• Meet Baylor’s groundbreaking expert on DNA damage & repair

    Dr. Jung-Hyun Min

    “Make sure to put on sunscreen.” How many times did you hear that growing up? How many times will that phrase be uttered by parents this summer?

    There’s a reason why parents have offered that advice for decades, as we know that too much sunlight can lead to problems like skin cancer. That’s where Dr. Jung-Hyun Min’s research comes in.

    Min, an associate professor of chemistry and biochemistry at Baylor since 2018, is an expert on cellular DNA damage and repair. It’s not the most pleasant thought, but outside disease-causing forces are constantly attacking our DNA; ultraviolet light from the sun is just one example. Thankfully, the body’s natural defenses generally work rapidly to fix the damage — but that defense system isn’t foolproof, and when it doesn’t move rapidly enough, skin cancer and other diseases can eventually result. There is much yet to be learned about the process.

    Dr. Min and her research group are diving deep into that arena — looking at DNA structures and proteins to unpack the processes and pathways by which DNA recognizes and repairs damage. Their work is making a difference.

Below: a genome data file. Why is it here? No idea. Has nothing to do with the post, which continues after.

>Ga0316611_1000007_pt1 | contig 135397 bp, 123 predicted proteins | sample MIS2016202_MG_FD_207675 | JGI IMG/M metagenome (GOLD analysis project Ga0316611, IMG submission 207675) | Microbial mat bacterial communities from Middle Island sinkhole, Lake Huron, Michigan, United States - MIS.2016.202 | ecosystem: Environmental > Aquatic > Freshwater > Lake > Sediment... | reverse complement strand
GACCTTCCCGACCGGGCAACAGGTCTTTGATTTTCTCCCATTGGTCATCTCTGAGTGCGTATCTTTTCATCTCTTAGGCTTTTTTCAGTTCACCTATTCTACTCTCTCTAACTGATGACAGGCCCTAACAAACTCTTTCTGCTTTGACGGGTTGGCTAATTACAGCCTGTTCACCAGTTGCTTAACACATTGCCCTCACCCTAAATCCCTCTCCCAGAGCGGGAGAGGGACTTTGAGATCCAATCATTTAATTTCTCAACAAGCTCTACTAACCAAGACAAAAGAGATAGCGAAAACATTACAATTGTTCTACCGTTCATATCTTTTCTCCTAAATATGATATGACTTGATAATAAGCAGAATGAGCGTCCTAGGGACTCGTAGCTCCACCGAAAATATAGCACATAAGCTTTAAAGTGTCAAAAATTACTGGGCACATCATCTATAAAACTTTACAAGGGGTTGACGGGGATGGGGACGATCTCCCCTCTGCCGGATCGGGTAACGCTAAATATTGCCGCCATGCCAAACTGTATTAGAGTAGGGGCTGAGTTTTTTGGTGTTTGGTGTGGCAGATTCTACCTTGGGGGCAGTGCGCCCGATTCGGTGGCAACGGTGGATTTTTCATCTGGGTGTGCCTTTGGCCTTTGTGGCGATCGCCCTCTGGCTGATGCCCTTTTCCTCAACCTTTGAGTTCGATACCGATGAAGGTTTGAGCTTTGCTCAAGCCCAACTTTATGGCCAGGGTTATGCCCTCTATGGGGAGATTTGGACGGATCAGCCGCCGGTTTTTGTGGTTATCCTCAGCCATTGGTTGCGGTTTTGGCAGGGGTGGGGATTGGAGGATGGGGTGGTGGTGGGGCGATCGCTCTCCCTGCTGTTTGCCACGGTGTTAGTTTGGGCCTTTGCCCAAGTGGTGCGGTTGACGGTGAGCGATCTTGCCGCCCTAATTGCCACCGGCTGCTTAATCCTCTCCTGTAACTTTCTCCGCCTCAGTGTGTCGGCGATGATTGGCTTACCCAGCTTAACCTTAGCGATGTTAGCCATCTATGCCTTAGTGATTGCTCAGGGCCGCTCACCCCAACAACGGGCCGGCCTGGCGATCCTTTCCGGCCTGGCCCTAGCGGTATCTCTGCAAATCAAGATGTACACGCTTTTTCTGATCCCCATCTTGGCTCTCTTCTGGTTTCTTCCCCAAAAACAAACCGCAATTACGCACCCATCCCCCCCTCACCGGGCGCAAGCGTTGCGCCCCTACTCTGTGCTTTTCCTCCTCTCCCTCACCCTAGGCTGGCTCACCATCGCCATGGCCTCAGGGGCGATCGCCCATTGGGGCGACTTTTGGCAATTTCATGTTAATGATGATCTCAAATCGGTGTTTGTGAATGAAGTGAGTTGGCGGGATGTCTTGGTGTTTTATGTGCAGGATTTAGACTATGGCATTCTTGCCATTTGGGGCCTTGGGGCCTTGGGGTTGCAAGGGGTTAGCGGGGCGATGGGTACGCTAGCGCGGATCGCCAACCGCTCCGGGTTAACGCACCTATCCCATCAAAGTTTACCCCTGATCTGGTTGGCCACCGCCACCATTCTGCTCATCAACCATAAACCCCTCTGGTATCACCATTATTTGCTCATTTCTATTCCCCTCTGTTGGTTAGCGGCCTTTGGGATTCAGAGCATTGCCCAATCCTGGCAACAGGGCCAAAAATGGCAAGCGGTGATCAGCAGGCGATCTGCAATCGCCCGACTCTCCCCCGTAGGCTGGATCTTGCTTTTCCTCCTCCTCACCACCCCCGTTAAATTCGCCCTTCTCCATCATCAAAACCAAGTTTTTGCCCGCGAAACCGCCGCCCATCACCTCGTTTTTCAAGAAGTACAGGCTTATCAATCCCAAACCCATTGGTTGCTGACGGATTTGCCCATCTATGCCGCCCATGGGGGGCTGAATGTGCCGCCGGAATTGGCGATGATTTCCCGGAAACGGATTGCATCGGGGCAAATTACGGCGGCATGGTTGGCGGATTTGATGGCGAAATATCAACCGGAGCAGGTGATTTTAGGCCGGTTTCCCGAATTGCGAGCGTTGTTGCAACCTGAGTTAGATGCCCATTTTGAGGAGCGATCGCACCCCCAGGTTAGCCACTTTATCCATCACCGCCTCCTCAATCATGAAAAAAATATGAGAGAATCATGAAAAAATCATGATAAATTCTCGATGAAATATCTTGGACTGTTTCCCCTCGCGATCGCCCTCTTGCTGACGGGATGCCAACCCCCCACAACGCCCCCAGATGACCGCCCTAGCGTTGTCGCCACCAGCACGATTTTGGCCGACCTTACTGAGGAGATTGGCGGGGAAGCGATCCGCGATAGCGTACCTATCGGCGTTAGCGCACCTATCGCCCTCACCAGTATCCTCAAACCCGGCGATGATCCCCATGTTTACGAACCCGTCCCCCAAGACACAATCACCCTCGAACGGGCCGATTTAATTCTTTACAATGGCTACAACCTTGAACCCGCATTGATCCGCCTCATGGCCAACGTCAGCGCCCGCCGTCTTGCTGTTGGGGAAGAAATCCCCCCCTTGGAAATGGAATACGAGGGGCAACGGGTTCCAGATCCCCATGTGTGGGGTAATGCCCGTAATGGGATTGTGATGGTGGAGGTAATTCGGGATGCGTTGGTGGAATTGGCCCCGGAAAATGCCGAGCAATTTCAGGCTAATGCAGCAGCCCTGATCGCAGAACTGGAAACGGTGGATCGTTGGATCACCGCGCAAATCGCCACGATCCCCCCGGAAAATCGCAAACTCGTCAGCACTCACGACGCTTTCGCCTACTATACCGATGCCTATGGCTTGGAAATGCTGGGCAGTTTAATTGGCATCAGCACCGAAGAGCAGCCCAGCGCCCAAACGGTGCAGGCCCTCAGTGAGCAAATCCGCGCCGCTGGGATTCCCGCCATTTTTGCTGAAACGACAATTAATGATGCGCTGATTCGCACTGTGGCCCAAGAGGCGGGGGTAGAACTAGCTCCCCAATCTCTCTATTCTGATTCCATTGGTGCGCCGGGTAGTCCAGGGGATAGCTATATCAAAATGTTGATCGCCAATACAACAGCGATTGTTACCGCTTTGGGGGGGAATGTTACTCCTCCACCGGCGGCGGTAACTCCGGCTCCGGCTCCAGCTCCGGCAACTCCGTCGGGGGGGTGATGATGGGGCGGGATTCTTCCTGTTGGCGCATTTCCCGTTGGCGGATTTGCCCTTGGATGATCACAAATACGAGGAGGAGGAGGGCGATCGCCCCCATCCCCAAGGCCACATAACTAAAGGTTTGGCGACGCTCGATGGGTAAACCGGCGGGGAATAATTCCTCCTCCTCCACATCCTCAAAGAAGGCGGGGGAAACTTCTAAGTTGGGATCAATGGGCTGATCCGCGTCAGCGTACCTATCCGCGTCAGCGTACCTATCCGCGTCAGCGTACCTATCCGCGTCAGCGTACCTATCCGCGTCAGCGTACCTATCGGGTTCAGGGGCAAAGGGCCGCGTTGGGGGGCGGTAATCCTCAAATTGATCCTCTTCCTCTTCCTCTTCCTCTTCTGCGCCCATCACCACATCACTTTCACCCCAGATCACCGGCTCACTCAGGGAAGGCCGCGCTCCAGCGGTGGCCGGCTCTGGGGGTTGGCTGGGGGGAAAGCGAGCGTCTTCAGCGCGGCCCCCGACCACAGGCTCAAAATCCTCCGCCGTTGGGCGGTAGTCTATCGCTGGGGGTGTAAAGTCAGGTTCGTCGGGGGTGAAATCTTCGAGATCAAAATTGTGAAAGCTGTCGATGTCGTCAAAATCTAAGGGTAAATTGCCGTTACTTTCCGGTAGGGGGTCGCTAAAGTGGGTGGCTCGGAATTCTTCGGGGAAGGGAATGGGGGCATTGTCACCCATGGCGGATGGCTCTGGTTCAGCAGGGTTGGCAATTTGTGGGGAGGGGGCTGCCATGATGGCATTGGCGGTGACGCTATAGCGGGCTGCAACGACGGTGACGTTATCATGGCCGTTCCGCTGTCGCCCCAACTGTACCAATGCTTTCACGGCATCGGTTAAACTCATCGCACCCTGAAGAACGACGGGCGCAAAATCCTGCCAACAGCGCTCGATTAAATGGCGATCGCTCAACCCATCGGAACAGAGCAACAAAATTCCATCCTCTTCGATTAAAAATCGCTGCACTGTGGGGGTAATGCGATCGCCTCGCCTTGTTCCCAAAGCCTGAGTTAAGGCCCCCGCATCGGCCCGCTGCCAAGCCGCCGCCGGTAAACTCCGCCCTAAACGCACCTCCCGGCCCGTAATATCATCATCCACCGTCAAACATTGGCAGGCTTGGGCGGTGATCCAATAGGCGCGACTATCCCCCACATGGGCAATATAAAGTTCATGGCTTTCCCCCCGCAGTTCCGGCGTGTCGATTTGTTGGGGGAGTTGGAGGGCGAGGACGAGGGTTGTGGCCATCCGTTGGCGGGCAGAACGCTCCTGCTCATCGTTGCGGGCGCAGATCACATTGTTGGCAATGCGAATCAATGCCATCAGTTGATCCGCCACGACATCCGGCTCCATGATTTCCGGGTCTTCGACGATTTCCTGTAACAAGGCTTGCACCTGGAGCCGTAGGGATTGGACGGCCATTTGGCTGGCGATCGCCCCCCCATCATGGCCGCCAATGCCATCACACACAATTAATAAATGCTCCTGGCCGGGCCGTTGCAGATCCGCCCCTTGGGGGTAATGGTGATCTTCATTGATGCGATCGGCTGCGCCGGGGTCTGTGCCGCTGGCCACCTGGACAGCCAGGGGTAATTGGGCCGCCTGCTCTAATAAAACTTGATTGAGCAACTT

In 2019, Min led a breakthrough study that has provided a more complete understanding of the way the body recognizes and repairs DNA damage caused by sunlight. Published in the journal Nucleic Acids Research, the study fills a gap in our understanding of this subject, answering long-standing questions related to how the body “marks” damaged cells for repair. The team created a 3-D molecular trajectory that reveals key steps in the specific process. (It’s pretty complex; the scientifically inclined can read more and see a 3-D rendering of the process in the release.) While the article focuses on sunlight-induced damage, the study could hold clues for better understanding the pathways by which other types of DNA damage, ranging from pollutants to cigarette smoke and more, are addressed. It’s that broader goal that drives Min and her team.

    “We hope the knowledge we uncover can be helpful in solving major problems in human health,” Min says. “This is how we imagine we can help — by understanding how things work with full 3-D structural detail.”

    Sic ’em, Dr. Min!